- Evolution is a game of use it or lose it, many species lose abilities when they don’t use them for a long time.
- For centuries, humans have relied on input from friends and family for their mating decisions.
- This might have caused our mate choice and courting “tools” to become blunt causing a singlehood epidemic in the West.
- Input from friends and family on mate choice might help those who find it hard to find mates on their own.
Alright, I’m going to level with you, there is no fish that will impart deeply personal and sage advice about your love life. But I do know about one particular species that might serve as a useful analogy for thinking about why some of us struggle to find love. Today on Darwin Does Dating: Can this fish explain why you’re still single?
The blind cavefish
As its nickname suggests, the Mexican Tetra is a species of blind fish. Well, that’s not entirely accurate. Some are blind and others aren’t. The difference? Those who cannot see have lived in caves for many generations. Living a comfortable existence in total darkness, these fish find food and reproduce quite happily using an elaborate system of sensors on their scales that can detect even the smallest changes in the water around them.
These fish don’t need sight as their non-cave dwelling ancestors did. And because they haven’t needed sight for a long time, when cavefish were born with harmful random mutations that affected their eyes, these had very little impact on them. These mutant fish went on to survive and reproduce like any other, passing their eye mutations on to their offspring. Generation after generation, these mutations stacked up. Eyes became less and less useful and shriveled up until they all but disappeared.
There’s a principle here that’s worth remembering: If a species doesn’t use a tool (like eyesight) for generations, then it can become less sharpened, useless, and perhaps disappear entirely.
I am not a cavefish
Don’t say that; you just need to believe in yourself. But seriously, there is an interesting parallel to be drawn between Mexican Tetra and humans.
I argue that we too have tools that were once a highly sharpened set of adaptations designed to help us reproduce and that have become less “sharp” over the decades because we haven’t used them. Specifically, tools for helping us to attract and choose partners.
Most mammals choose mates all on their own. They have really refined sets of tools for searching and locating prospective mates, assessing their quality, and initiating courtship. For some, finding and securing mates is no more a challenge than finding and securing food.
Do humans choose mates all on their own? Well, that depends. In the Western world in 2021, sure. But if you look outside this bubble and consider what other human cultures do and likely have done for generations you find a different story. For a very long time, we have not chosen mates on our own. Our family and community have had a lot of say on who can and should be our mate, something which grew even more intense when we started farming land and hoarding property.
And this “help” might be considered our own cave. A situation where the need for our mate choice tools to be razor-sharp was lessened. Unnoticed by evolution, they could become blunter with little-to-no consequence. Until now.
Out of the darkness and into the light
The change in mating culture in the Western world means that men and women seek mates independently, perhaps hoping for parental approval of the chosen boyfriend or girlfriend after the fact.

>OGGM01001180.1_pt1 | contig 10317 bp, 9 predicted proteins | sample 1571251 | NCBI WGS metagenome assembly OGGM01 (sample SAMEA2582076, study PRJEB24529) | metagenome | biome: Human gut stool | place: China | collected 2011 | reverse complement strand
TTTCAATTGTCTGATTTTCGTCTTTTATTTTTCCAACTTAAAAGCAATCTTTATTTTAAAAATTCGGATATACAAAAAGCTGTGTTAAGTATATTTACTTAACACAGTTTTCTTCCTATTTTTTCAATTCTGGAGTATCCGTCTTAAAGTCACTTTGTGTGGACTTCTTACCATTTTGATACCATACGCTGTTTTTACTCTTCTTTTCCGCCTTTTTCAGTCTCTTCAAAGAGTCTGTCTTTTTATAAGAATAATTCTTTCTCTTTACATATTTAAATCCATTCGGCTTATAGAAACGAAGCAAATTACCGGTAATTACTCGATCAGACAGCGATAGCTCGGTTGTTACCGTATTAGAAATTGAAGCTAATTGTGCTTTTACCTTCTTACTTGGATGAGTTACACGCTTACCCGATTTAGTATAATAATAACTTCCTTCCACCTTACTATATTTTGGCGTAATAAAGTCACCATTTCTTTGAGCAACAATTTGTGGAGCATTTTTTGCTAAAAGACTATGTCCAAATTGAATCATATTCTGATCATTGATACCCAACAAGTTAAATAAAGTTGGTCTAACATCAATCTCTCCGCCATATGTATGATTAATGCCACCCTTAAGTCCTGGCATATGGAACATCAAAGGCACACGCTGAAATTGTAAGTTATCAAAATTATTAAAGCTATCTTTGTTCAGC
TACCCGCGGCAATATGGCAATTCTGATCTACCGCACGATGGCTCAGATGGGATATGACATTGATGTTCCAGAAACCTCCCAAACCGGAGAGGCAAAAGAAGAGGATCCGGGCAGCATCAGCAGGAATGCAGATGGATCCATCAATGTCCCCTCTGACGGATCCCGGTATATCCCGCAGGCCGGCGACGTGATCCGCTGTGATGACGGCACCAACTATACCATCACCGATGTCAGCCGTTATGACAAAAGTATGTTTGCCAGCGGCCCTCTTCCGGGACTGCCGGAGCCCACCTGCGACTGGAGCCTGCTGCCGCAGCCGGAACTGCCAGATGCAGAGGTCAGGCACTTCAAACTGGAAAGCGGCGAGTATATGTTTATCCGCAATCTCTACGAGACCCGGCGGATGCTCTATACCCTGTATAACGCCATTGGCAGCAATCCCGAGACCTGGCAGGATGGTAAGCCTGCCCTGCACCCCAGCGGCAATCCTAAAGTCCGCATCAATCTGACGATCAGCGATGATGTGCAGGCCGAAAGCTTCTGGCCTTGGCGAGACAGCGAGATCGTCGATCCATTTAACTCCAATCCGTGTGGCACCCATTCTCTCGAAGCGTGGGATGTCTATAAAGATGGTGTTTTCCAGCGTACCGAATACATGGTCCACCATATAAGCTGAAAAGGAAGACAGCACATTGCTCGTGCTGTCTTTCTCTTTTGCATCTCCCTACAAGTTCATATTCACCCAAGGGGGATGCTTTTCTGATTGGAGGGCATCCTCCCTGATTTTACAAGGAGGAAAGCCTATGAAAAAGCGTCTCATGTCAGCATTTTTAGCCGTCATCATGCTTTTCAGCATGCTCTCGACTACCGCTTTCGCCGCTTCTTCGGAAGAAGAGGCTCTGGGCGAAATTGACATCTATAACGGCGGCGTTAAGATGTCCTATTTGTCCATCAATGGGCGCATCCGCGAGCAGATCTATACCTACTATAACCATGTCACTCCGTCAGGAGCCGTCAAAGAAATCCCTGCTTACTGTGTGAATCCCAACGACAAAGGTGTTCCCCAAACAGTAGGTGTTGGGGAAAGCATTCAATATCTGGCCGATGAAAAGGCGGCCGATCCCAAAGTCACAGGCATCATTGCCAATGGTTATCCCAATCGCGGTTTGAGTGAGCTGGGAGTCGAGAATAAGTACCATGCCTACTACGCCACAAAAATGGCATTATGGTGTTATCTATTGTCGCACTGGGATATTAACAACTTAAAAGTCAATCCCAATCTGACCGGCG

This is a level of autonomy unseen by humankind for hundreds of thousands of years, plenty of time for our mate choice and courtship tools to become blunt. We are semi-blind cavefish thrust into the illuminated open waters of the large anonymous mating market.
It is no wonder that we see so much variability in mating success. Some people, no matter how hard they try, can’t seem to find or attract the long-term partner they desire. A singlehood pandemic that seems unique to the West.
Thanks for the analogy, I hate it
If this parallel is useful, then it might give us some potential inspiration for how to make things easier. An obvious one would be to go back into the cave. That doesn’t mean to hand over all of your mate choice autonomy to someone else. But for those of you who have good relationships with your friends and family, it may be worth drawing upon their expertise.
Instead of feeling like you need to meet someone and then bring them home to play “meet the parents,” try getting their input a bit earlier on. When a friend recommends setting you up with someone that they know, consider giving it a try. Your loved ones know a lot about you and might have a better sense of your compatibility with someone than a dating website algorithm. The mating marketplace isn’t somewhere you have to navigate alone.
This post was partially inspired by some of Professor Menelaos Apostolou’s work, which gives good insight into how the involvement of family in mate choice has changed considerably over the years (Apostolou, 2015). If you're interested in the evolutionary psychology behind singlehood then you might also be interested in some of our recent cross-cultural work on the issue (Apostolou et al., 2021).
Apostolou, M. (2015). "Past, present, and why people struggle to establish and maintain intimate relationships." Evolutionary Behavioral Sciences 9(4): 257.
Apostolou, M., Birkás, B., da Silva, C. S. A., Esposito, G., Hsu, R. M. C. S., Jonason, P. K., Thomas, A.G., ... & Wang, Y. (2021). Reasons of Singles for Being Single: Evidence from Brazil, China, Czech Republic, Greece, Hungary, India, Japan and the UK. Cross-Cultural Research, 10693971211021816.